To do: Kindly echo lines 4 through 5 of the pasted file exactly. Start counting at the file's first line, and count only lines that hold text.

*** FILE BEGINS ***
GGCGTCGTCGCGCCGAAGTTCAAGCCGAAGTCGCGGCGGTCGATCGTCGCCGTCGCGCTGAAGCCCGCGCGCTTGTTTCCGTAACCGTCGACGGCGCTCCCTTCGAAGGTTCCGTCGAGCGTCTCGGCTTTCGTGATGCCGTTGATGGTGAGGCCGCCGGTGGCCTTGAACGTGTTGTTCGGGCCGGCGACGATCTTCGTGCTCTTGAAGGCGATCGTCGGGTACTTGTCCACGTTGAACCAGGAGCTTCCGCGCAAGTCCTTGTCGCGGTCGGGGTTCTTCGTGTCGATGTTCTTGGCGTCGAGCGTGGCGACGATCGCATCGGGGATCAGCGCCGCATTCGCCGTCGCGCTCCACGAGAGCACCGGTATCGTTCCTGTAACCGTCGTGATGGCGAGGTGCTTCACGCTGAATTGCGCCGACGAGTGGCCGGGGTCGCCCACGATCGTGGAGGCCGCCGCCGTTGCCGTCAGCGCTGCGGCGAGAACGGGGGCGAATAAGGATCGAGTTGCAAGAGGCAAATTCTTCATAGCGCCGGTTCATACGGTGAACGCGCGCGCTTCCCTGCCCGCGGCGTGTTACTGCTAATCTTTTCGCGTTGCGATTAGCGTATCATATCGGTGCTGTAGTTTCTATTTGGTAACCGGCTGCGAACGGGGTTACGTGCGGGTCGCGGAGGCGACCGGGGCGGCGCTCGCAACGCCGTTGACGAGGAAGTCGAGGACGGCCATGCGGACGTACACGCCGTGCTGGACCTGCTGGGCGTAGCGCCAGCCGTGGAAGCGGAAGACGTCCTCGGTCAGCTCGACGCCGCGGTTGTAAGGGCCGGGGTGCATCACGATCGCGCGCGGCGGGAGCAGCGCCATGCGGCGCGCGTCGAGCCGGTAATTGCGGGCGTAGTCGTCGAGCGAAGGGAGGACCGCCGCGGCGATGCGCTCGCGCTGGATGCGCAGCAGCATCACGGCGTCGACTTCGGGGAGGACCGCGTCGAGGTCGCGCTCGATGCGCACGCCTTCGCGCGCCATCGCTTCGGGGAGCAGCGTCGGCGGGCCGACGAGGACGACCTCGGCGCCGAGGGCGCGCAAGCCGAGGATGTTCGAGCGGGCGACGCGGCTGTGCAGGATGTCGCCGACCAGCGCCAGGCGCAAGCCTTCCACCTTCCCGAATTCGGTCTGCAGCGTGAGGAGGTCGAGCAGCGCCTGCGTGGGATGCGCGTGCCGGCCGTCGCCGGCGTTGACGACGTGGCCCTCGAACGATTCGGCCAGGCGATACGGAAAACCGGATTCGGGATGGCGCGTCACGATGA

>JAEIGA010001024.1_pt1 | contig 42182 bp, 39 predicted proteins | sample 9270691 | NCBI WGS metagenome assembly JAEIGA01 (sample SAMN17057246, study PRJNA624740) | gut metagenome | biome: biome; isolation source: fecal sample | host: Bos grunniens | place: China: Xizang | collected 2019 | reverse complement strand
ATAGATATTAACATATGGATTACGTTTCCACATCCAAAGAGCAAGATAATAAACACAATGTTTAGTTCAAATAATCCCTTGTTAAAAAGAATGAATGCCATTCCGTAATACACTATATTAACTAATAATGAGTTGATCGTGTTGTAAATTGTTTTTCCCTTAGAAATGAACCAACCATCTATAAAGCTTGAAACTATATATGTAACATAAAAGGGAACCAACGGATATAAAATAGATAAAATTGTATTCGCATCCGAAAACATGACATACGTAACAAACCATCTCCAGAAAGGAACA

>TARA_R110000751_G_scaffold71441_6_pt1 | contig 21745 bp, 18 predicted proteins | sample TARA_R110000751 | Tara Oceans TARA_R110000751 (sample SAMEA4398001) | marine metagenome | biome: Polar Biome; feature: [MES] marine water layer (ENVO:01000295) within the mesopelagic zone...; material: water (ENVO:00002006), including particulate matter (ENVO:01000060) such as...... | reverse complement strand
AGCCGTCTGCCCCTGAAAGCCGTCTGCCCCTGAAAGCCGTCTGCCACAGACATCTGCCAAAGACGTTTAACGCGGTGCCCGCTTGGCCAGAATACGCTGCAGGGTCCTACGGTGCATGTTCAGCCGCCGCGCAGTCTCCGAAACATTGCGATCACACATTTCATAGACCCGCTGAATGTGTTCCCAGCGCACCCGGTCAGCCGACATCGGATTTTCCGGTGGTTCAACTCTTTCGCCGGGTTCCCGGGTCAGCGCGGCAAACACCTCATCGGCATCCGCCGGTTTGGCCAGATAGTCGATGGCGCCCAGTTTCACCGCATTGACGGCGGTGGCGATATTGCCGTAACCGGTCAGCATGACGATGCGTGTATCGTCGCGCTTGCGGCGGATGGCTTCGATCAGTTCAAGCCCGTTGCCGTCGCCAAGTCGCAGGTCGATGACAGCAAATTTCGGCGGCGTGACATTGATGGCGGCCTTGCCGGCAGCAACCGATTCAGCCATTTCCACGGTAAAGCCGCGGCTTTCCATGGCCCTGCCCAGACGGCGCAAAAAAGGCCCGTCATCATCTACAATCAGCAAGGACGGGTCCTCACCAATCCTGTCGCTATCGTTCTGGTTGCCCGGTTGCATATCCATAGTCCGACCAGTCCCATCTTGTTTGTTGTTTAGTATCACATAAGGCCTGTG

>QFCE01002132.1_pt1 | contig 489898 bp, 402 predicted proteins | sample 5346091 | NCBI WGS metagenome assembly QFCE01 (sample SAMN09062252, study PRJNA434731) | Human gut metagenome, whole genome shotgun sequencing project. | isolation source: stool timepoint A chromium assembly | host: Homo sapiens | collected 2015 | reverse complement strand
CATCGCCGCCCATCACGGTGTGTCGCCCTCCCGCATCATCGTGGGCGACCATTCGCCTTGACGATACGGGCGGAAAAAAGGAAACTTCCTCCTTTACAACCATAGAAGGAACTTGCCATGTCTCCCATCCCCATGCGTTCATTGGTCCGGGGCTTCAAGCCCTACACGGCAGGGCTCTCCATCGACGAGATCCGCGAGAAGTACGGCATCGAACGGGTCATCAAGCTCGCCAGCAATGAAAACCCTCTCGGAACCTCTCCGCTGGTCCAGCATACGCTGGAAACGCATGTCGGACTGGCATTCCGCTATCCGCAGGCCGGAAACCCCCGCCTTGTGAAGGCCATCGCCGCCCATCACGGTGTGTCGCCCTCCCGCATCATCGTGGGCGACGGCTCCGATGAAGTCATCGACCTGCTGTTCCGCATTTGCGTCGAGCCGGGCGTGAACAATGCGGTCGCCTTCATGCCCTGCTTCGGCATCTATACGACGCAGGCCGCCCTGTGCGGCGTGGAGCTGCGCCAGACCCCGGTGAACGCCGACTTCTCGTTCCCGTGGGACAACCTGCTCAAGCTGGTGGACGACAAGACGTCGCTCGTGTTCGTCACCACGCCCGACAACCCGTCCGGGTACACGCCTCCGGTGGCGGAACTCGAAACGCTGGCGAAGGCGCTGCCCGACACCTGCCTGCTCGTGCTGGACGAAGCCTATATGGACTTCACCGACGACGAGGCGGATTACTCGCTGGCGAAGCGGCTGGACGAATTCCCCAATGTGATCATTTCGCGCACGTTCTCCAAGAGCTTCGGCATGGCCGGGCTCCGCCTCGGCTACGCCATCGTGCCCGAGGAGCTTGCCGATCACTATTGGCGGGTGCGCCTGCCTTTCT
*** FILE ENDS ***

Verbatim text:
>TARA_R110000751_G_scaffold71441_6_pt1 | contig 21745 bp, 18 predicted proteins | sample TARA_R110000751 | Tara Oceans TARA_R110000751 (sample SAMEA4398001) | marine metagenome | biome: Polar Biome; feature: [MES] marine water layer (ENVO:01000295) within the mesopelagic zone...; material: water (ENVO:00002006), including particulate matter (ENVO:01000060) such as...... | reverse complement strand
AGCCGTCTGCCCCTGAAAGCCGTCTGCCCCTGAAAGCCGTCTGCCACAGACATCTGCCAAAGACGTTTAACGCGGTGCCCGCTTGGCCAGAATACGCTGCAGGGTCCTACGGTGCATGTTCAGCCGCCGCGCAGTCTCCGAAACATTGCGATCACACATTTCATAGACCCGCTGAATGTGTTCCCAGCGCACCCGGTCAGCCGACATCGGATTTTCCGGTGGTTCAACTCTTTCGCCGGGTTCCCGGGTCAGCGCGGCAAACACCTCATCGGCATCCGCCGGTTTGGCCAGATAGTCGATGGCGCCCAGTTTCACCGCATTGACGGCGGTGGCGATATTGCCGTAACCGGTCAGCATGACGATGCGTGTATCGTCGCGCTTGCGGCGGATGGCTTCGATCAGTTCAAGCCCGTTGCCGTCGCCAAGTCGCAGGTCGATGACAGCAAATTTCGGCGGCGTGACATTGATGGCGGCCTTGCCGGCAGCAACCGATTCAGCCATTTCCACGGTAAAGCCGCGGCTTTCCATGGCCCTGCCCAGACGGCGCAAAAAAGGCCCGTCATCATCTACAATCAGCAAGGACGGGTCCTCACCAATCCTGTCGCTATCGTTCTGGTTGCCCGGTTGCATATCCATAGTCCGACCAGTCCCATCTTGTTTGTTGTTTAGTATCACATAAGGCCTGTG